The withholding rate for nonresident aliens is 30%. Not coincidentally, the tax rate for nonresident aliens is also 30%. So, if a citizen of a foreign country wins $1 million cash at a slot machine in Las Vegas, he will find he is paid only $700,000. The remaining $300,000 is sent to the IRS. The foreign citizen is unlikely to ever file an income tax return, but the IRS gets paid in full anyway.

Citizens of foreign countries are also, of course, usually taxed by their own governments. So some countries have treaties with the U.S. that protects those foreigners from having to pay the 30% withholding to the IRS.

U.S. citizens and resident aliens have it both better and worse than nonresident aliens. The withholding rate for gamblers living in American is only 28% (it was 20%, up to 1992). Having the IRS take $28,000 out of a jackpot of $100,000 is painful. But, it can hurt even more when tax forms are filled out. There is no 30% maximum tax for people living in the U.S., and really big winners often end up paying a lot more than 28% or 30%.

The one good news is Nevada casinos were also able to convince the IRS that they could not keep track of players at table games. They said that when a player cashes out for $7,000, they do not know whether he started with $25 or $25,000. So it is actually written into the law that there is no withholding or even reporting of big winnings to the IRS for blackjack, baccarat, craps, roulette or the big-6 wheel.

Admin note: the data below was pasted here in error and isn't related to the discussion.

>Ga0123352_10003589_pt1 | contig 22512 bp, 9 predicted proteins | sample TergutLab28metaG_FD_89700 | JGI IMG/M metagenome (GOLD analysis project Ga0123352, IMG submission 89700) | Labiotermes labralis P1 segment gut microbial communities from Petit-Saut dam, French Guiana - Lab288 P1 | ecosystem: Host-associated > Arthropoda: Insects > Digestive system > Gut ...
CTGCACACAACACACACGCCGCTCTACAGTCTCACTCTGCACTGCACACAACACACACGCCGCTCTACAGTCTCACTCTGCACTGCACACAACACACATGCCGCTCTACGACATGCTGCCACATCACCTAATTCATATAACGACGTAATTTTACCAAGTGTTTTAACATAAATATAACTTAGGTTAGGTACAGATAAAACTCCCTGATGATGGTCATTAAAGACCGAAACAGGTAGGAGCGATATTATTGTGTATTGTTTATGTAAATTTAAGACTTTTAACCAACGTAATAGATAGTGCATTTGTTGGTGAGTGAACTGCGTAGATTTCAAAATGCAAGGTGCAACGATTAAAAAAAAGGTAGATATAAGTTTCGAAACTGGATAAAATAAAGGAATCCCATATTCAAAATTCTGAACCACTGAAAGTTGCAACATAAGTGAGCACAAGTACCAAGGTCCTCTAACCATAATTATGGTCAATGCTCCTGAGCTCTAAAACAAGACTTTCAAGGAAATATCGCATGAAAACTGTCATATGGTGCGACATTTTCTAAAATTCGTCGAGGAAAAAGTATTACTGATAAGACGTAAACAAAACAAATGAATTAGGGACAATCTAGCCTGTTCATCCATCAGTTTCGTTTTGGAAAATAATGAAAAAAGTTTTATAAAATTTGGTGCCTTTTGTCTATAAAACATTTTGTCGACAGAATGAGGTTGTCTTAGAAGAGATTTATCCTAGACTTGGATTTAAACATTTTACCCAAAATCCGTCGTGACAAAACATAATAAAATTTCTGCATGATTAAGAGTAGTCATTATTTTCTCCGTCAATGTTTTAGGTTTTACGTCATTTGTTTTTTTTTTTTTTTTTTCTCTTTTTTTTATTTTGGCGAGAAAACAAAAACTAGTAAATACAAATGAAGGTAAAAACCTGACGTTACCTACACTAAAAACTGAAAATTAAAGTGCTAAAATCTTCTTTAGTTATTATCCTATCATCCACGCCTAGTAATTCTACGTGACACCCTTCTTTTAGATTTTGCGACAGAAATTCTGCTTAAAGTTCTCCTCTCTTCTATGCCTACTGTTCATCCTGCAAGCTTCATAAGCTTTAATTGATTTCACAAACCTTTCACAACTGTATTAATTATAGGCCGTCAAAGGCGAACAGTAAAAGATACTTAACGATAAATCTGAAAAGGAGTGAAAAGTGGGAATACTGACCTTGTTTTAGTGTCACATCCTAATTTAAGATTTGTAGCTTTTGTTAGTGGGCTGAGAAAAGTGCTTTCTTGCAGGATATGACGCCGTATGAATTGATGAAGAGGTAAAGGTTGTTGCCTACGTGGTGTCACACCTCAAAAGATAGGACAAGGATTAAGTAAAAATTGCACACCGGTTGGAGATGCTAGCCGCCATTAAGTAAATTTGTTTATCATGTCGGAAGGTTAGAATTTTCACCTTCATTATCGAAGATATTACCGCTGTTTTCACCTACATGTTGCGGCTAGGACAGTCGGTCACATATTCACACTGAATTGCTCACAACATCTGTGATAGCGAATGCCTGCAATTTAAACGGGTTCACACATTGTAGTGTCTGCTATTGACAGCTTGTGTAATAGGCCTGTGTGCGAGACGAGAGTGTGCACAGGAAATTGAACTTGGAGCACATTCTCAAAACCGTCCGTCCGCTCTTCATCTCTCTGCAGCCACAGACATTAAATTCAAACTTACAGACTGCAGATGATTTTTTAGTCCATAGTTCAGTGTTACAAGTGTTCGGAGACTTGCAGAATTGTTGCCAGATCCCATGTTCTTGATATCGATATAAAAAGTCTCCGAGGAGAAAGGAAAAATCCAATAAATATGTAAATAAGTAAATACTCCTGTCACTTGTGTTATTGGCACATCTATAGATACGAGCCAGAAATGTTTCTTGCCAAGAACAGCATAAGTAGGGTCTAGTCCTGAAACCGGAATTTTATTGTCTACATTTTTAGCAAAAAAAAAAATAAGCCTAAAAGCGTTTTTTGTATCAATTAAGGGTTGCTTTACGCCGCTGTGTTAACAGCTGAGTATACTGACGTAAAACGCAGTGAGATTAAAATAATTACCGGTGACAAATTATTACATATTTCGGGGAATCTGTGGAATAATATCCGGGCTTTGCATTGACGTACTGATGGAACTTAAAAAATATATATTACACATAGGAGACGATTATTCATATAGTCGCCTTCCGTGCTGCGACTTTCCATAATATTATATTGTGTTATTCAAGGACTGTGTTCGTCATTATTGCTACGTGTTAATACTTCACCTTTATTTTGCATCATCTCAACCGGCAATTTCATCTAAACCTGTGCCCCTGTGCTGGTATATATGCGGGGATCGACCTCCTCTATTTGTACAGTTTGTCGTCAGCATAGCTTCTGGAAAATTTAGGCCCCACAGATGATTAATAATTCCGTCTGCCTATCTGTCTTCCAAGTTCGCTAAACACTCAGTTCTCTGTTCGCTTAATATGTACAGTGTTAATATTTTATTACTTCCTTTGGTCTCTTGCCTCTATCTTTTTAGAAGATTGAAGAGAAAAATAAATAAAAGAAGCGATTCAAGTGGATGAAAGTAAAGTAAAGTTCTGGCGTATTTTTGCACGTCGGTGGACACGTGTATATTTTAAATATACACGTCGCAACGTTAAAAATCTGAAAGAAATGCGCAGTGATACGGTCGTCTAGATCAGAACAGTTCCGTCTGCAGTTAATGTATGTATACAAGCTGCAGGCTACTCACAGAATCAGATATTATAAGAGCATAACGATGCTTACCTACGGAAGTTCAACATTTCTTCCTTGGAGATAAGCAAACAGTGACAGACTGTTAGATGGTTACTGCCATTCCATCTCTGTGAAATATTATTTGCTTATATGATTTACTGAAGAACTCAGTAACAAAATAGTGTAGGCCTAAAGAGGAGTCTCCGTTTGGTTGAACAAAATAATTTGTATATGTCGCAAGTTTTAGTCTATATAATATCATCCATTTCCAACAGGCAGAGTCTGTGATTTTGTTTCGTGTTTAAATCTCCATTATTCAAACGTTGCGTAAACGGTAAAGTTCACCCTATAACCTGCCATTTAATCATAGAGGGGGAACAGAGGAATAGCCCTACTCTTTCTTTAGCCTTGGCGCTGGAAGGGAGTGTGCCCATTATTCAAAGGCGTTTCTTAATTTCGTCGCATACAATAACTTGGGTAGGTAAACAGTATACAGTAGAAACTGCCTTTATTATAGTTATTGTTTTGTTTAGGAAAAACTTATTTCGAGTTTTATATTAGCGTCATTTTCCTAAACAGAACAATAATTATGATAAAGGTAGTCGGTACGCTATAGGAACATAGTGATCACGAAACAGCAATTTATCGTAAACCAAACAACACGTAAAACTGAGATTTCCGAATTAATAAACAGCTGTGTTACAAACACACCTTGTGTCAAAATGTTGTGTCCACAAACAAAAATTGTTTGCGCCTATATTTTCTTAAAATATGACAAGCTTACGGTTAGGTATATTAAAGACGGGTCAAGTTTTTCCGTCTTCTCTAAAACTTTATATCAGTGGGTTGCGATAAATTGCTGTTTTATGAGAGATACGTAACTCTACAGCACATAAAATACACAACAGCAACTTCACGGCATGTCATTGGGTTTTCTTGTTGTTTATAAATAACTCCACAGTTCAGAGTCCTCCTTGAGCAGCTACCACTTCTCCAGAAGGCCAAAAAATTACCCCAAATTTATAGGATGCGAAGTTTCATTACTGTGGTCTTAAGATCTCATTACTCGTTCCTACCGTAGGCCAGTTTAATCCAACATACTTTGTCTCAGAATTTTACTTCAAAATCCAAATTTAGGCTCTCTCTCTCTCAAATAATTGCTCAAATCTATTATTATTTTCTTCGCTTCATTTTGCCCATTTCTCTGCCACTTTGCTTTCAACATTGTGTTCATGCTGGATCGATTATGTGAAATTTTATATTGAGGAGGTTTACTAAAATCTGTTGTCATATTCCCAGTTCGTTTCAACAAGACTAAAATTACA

There is another general IRS rule that says anyone paying anyone else $600 in one year is supposed to file a report. The IRS has been going after casinos and cardrooms that run tournaments, forcing them to file tax reporting forms on grand prize winners. Here the IRS has the very good argument that the operator knows exactly how much a player has paid to enter the tournament and how much the finalists are given.

Is there anything a winning player can do to lower the bite of the income tax? And what about those who gamble and lose? Which is everybody, occasionally. The law does allow players to take gambling losses off their taxes, but only up to the amounts of their winnings.

Of course, if you win, say $135,000, you can take off all gambling losses, up to that amount. If you gambled away, say $65,000, you would only have to pay taxes on the remaining: $135,000 minus $65,000 equals $70,000. The tax on $70,000 is a lot less than the tax on $135,000.